Review: Tap Ex: Forbidden (Tapestry Opera)

Toronto’s Tapestry Opera fuses opera with Persian music for a new experimental opera

“You’ve probably never seen anything like this before,” says Tapestry Opera‘s general director Michael Hidetoshi Mori, also the director of Tap Ex: Forbidden, the latest in the company’s series of new, experimental operas. Although it’s uncommon for a director to appear on stage prior to a performance to explain their creative rationale, it’s an unusual show, and a little bit of encouragement makes it more accessible and rewarding.

Tapestry Opera specializes in using a traditional art form to tackle the “here and now”. Their experimental series – called “Tap Ex” for short – incorporates topical subject matter and musical styles that don’t typically “go” with opera. In the case Forbidden, a new opera with music by Afarin Mansouri with libretto by Donna-Michelle St. Bernard; a fusion of operatic vocals, Persian classical music and hip-hop is served up. It provides an enthralling, unorthodox sound fitting of the production’s rule-breaking vision.

The story is straightforward, which is for the best because the experimental nature of the show does somewhat apply to the narrative. A young girl being disciplined is visited by Lucifer, who sets about tempting her into rebellion. To make the case for anarchy, he conjures images of current events that show us how society’s rules exploit those it should protect.

The structure is somewhat episodic, switching between Lucifer and his prey to these scenes of social unrest. Although it felt stop-and-go, it never dragged. Each vignette tells us all we need to know without overselling the drama. However, some of the scenes felt more moving than others – in a scene where a rape victim tries to report the incident, the officer’s sarcastic attitude tips the tone into satire, which feels misplaced and doesn’t do real-life victims of sexual assault any favours.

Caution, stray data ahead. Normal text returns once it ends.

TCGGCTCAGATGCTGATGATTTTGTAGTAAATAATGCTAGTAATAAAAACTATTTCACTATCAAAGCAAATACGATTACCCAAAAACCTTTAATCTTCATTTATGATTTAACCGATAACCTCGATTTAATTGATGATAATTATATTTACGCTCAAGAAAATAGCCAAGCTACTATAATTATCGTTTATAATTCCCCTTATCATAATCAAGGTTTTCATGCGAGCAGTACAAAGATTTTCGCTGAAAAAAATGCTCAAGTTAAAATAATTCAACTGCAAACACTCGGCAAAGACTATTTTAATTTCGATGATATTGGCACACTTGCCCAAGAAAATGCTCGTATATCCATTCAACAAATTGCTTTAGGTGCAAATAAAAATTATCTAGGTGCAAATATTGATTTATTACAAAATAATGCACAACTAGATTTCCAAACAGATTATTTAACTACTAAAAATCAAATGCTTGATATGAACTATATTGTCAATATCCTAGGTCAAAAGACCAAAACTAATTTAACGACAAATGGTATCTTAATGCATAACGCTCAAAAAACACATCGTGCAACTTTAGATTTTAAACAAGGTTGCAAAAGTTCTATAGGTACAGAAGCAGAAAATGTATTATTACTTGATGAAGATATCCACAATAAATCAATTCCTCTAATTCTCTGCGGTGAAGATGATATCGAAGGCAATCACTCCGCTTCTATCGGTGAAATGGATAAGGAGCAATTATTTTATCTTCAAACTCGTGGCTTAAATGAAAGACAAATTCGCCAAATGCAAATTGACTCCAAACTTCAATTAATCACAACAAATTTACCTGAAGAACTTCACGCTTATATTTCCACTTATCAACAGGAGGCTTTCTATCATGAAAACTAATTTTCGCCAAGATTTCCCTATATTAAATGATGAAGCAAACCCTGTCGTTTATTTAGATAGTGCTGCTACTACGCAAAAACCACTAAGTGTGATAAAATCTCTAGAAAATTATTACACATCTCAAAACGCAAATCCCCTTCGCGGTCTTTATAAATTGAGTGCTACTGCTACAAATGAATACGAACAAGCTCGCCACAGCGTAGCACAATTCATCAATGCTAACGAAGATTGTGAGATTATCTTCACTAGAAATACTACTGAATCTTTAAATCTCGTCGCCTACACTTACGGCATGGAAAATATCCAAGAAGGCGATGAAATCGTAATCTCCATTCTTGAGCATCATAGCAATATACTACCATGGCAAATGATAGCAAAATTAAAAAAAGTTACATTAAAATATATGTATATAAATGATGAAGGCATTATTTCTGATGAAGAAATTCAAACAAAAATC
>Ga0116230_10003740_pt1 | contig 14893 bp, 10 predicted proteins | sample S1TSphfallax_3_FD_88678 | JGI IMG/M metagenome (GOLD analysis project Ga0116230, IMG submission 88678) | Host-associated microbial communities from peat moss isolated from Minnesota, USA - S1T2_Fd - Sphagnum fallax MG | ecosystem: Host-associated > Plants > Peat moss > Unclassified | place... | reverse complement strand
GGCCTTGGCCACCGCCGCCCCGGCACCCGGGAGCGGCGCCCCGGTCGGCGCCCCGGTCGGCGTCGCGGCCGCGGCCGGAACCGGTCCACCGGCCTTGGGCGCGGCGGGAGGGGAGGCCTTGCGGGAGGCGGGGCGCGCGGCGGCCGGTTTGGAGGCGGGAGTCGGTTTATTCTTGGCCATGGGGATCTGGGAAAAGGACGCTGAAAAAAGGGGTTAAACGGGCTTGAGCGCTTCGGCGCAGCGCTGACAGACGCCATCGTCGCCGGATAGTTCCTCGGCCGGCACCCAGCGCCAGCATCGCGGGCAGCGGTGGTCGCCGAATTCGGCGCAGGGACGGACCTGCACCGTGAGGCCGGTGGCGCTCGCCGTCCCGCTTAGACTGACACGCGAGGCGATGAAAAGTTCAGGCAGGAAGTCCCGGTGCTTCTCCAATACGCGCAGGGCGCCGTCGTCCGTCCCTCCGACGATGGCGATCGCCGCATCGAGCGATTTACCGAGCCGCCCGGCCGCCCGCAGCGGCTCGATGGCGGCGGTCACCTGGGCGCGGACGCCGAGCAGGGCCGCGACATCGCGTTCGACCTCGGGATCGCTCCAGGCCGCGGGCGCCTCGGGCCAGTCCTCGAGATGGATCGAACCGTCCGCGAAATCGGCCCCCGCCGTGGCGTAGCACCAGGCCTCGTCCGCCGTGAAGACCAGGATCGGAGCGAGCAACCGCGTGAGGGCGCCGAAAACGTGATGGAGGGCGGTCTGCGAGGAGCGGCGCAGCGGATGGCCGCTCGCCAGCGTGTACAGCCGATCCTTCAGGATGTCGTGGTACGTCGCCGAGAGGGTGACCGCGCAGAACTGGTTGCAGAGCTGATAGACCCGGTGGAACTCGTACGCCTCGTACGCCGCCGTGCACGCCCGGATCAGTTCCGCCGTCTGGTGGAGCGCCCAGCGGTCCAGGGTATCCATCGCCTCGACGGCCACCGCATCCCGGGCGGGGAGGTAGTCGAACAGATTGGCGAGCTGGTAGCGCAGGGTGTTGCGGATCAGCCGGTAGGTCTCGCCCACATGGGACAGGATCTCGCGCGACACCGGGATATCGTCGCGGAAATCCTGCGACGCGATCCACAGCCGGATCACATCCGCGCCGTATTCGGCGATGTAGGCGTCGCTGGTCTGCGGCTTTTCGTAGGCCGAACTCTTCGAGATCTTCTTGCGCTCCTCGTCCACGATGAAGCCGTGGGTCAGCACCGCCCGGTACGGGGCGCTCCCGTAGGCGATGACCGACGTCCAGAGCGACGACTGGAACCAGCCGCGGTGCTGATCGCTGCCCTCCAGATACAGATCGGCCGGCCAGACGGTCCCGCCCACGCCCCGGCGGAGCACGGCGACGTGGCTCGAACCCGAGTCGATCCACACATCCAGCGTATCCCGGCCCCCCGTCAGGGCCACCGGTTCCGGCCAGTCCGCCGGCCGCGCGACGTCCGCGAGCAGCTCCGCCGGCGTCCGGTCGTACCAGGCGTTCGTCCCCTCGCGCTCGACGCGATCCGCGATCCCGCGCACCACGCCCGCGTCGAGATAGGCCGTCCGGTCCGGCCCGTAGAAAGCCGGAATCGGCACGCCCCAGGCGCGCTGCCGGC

The most powerful scene by far comes near the end of the first act, where a woman sings a tribute to burned and banned books. The vocal power and charm of mezzo-soprano Shirin Eskandi here perfectly capture the empowerment and thrill that so many of us find in reading. She is well-complimented by subtle but stunning costume design by Erin Gerofsky, which draws a parallel between literacy and women’s sexual liberation.

The scenes between Lucifer and the unnamed girl generally felt more compelling than the vignettes, though. Soprano Neema Bickersteth’s acting stuns as much as her voice does – she really feels like an eager, curious kid, and it makes for a more exciting opera. I felt captivated by the girl’s predicament and found myself actually wondering what her ultimate choice would be. Baritone Alexander Hajek’s Lucifer plays off her with so much swagger and charisma it should be illegal. He feels like someone who truly could charm and manipulate you into sinning, and he is clearly having a lot of fun doing it. Attractive antagonists are the best at what they do, after all.

Rounding out the cast is Iranian rap artist Säye Skye, playing various roles in scenes. His presence represents an internal voice for the other characters, regarding the conflict in wanting to act out but fearing punishment. I wished that he’d had more opportunities to take centre stage, though – his spoken-word verses are just as riveting as the singing of his operatic co-stars, but felt more like an accessory. If people are already through the door and sitting down for an experimental fusion opera, it couldn’t hurt to turn up the risk factor and give an artist like Skye more time to shine.

Forbidden is a great example of how to let opera evolve and be made less “scary” to an average audience member. Fans of traditional opera can see beauty in the unconventional, and those who normally don’t have opera on their radar have the chance to discover a new world.

Details:

  • Tap Ex: Forbidden is playing until February 11 at the Ernest Balmer Studio (9 Trinity St)
  • Showtimes is 8pm, with 4pm matinees on Saturday & Sunday
  • Tickets are $45.00 for general admission, and $25.00 for secondary and post-secondary students with valid student ID
  • Tickets are available online, or at the door. However, as space is limited, booking in advance is advised.
  • Show length is approximately 2 hours with intermission.
  • This production uses a fog effect.

Photo of Neema Bickersteth as the Girl and Alexander Hajek as Lucifer by Dahlia Katz.

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